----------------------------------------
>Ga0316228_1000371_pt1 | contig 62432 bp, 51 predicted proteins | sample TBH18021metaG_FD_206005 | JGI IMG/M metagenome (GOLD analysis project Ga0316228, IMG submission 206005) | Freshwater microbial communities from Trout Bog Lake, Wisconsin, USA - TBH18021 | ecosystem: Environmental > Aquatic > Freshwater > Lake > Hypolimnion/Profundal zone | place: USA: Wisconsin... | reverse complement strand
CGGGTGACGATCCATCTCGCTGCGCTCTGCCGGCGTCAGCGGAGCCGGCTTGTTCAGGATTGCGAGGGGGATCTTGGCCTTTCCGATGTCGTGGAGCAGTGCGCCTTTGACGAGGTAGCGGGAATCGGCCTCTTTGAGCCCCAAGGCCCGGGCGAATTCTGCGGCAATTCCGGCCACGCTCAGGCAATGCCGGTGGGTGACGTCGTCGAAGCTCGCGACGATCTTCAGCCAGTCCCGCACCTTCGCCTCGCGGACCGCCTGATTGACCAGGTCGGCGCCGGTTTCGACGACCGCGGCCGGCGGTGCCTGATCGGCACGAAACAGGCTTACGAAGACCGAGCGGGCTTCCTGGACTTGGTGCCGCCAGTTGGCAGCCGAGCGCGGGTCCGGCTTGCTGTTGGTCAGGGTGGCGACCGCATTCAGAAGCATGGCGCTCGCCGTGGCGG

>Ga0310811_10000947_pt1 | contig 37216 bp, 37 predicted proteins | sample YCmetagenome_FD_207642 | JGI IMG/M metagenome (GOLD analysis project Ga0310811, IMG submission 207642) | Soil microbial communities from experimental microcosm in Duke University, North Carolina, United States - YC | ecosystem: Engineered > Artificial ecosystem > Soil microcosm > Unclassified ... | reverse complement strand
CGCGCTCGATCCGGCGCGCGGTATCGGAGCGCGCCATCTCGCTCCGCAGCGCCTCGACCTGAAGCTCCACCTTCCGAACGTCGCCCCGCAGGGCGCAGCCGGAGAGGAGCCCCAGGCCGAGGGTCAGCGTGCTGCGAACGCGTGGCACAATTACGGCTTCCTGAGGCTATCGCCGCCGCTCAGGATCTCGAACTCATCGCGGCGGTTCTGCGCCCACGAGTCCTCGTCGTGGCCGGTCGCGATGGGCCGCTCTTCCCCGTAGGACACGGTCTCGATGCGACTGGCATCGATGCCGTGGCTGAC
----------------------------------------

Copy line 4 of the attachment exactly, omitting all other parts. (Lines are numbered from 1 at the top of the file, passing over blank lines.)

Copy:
CGCGCTCGATCCGGCGCGCGGTATCGGAGCGCGCCATCTCGCTCCGCAGCGCCTCGACCTGAAGCTCCACCTTCCGAACGTCGCCCCGCAGGGCGCAGCCGGAGAGGAGCCCCAGGCCGAGGGTCAGCGTGCTGCGAACGCGTGGCACAATTACGGCTTCCTGAGGCTATCGCCGCCGCTCAGGATCTCGAACTCATCGCGGCGGTTCTGCGCCCACGAGTCCTCGTCGTGGCCGGTCGCGATGGGCCGCTCTTCCCCGTAGGACACGGTCTCGATGCGACTGGCATCGATGCCGTGGCTGAC